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Business transformation

Behind the patent: A 'natural' way to detect root causes of software defects

Article 08-Jan-2024 Read time: min
By: Siddalinga Aradhya, Rajesh Ganji and Abdul Kareem Lakkundi 

Nature can teach us some valuable lessons about software development.

For example, today’s software and applications contain millions of lines of code written by different people or companies over time. Modifying or removing even a single piece of critical code—much like changing or eliminating a single element within an ecosystem—can disrupt the performance and integration of various software applications across IT environments.

The parallels between natural habitats and software systems remained top of mind as we developed US11698829,1 a recently patented method (known informally as the ‘829 patent) to identify root causes of software defects.

While we’re certainly not suggesting our invention is on par with nature restoring order to an altered ecosystem, the method described in the ‘829 patent may one day fundamentally change the way developers and engineers detect and correct defects in almost any type of software—like the kind that powers dashboards in cars and processes transactions for banks.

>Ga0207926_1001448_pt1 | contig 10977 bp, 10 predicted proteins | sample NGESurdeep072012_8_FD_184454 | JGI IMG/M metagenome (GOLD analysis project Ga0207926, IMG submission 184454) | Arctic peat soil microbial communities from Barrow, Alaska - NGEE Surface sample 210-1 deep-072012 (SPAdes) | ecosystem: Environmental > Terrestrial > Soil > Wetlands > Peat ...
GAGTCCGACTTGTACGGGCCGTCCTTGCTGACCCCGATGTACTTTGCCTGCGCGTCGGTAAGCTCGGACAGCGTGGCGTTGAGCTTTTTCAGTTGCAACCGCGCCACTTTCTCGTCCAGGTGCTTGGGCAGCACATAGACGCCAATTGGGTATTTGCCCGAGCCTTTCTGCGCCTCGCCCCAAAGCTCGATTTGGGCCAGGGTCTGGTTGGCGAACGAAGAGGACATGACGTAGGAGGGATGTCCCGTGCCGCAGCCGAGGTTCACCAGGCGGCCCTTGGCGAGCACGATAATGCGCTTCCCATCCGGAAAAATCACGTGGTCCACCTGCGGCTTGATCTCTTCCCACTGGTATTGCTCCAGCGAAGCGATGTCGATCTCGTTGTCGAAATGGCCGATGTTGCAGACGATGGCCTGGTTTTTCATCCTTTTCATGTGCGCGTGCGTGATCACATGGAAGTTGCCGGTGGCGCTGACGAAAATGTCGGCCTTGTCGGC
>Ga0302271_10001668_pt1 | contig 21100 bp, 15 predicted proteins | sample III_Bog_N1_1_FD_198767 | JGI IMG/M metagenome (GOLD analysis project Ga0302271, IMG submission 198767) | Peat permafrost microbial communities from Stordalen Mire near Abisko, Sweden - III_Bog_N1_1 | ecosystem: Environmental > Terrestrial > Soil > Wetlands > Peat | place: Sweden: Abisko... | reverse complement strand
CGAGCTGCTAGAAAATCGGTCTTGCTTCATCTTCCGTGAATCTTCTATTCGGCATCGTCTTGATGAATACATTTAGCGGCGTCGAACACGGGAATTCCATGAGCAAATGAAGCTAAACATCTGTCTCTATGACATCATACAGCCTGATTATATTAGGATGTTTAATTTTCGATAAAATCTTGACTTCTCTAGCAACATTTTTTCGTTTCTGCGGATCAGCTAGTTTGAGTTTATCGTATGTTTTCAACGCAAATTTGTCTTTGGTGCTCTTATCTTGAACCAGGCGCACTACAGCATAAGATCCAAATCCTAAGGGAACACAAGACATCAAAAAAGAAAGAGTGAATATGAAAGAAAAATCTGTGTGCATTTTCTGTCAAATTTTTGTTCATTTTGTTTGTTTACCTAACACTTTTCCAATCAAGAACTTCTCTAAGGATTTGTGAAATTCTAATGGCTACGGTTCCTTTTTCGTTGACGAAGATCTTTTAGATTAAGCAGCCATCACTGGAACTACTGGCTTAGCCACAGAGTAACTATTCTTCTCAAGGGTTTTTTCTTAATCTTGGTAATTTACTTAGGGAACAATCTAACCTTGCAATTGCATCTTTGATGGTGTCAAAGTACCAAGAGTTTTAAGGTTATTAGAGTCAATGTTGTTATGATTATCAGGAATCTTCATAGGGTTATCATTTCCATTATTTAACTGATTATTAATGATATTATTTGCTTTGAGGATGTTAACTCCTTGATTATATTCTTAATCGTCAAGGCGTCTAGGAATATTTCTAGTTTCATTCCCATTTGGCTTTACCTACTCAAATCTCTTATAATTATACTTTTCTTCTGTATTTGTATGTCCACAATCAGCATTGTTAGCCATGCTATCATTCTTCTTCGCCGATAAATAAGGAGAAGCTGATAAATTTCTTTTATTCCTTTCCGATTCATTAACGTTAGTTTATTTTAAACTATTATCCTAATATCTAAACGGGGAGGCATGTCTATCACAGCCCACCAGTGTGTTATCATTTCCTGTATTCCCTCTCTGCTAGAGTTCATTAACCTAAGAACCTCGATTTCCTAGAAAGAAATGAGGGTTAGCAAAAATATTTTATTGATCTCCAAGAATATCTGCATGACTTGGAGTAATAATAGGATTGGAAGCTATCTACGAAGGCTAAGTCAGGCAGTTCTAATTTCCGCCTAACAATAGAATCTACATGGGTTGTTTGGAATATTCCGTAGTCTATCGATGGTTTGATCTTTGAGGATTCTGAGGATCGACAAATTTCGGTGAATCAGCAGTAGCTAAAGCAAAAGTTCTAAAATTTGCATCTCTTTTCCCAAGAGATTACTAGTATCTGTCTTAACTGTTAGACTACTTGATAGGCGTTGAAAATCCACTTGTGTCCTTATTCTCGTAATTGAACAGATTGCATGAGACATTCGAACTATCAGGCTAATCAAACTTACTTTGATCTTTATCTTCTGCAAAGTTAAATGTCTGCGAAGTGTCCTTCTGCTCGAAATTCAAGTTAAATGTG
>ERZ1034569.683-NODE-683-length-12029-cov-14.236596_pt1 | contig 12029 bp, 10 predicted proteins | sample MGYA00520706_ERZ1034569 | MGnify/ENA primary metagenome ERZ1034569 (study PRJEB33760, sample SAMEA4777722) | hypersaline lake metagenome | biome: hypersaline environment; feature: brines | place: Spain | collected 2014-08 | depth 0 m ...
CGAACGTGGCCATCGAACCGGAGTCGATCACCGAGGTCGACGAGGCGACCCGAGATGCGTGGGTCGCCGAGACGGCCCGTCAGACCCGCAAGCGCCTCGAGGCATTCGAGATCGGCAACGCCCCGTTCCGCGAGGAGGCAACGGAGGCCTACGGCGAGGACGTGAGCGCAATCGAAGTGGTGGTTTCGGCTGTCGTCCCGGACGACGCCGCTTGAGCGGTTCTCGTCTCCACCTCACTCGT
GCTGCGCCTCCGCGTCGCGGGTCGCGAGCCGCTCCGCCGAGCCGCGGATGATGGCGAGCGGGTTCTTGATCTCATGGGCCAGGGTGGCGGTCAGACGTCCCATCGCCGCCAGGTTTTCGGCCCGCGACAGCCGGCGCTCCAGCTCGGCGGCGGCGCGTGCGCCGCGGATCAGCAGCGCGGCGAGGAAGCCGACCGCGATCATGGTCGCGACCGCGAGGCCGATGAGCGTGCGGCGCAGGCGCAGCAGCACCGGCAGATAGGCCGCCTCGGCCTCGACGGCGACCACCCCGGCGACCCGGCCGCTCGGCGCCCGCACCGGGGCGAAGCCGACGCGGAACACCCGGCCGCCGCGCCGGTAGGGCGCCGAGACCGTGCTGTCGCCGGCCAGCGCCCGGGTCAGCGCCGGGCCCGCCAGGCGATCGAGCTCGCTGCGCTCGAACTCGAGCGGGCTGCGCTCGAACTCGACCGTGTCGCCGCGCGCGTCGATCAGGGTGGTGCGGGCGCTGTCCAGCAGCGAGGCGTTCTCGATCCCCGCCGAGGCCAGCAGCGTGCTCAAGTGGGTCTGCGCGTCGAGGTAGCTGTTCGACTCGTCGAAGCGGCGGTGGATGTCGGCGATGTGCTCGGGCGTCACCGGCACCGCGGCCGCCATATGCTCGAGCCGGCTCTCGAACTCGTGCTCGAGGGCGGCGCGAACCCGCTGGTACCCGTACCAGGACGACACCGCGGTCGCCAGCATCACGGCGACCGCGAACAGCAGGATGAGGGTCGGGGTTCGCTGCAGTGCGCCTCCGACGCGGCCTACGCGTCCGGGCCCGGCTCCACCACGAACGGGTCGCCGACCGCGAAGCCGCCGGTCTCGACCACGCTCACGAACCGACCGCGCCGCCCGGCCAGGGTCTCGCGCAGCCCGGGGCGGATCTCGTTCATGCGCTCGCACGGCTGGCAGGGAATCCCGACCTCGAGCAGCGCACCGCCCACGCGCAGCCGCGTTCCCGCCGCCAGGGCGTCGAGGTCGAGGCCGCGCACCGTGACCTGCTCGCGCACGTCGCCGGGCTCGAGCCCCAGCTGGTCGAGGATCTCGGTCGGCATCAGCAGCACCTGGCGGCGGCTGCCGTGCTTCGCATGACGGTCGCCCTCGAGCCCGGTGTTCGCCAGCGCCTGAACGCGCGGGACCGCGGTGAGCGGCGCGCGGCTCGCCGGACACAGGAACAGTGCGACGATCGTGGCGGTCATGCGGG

The method described in the '829 patent may fundamentally change how software defects are detected.

How the ‘829 patent works

Root cause analysis has been used in software development for decades.2 It’s a proven way to test, identify and address the underlying causes of software defects rather than focusing on symptoms like error messages or system glitches.

The process outlined in the ‘829 patent takes root cause analysis to another level.

By temporarily replacing a line of software key code with a substitute line of program code—which we’ve dubbed a hedge code—the ‘829 patent methodology creates a temporary software failure. The fabricated defect produces error logs and graphs for the hedge code that engineers can trace back to a software feature, allowing programmers to map root causes of any errors experienced along the way.

In an ideal scenario, software engineers could deploy the process described in the ‘829 patent to test millions of lines of software code and compile a comprehensive database of hedge code-induced errors and related root causes. This data could then be used for predictive analytics or targeted troubleshooting to identify root causes of software defects in near real time.

Here’s another way to think about the invention. Many homeowners use hedges as natural fences to keep things out of—or in—their yards. People and animals can move freely on both sides of these boundaries, but motion is limited within and between different hedges. Essentially, that’s what the ‘829 patent process allows programmers to do.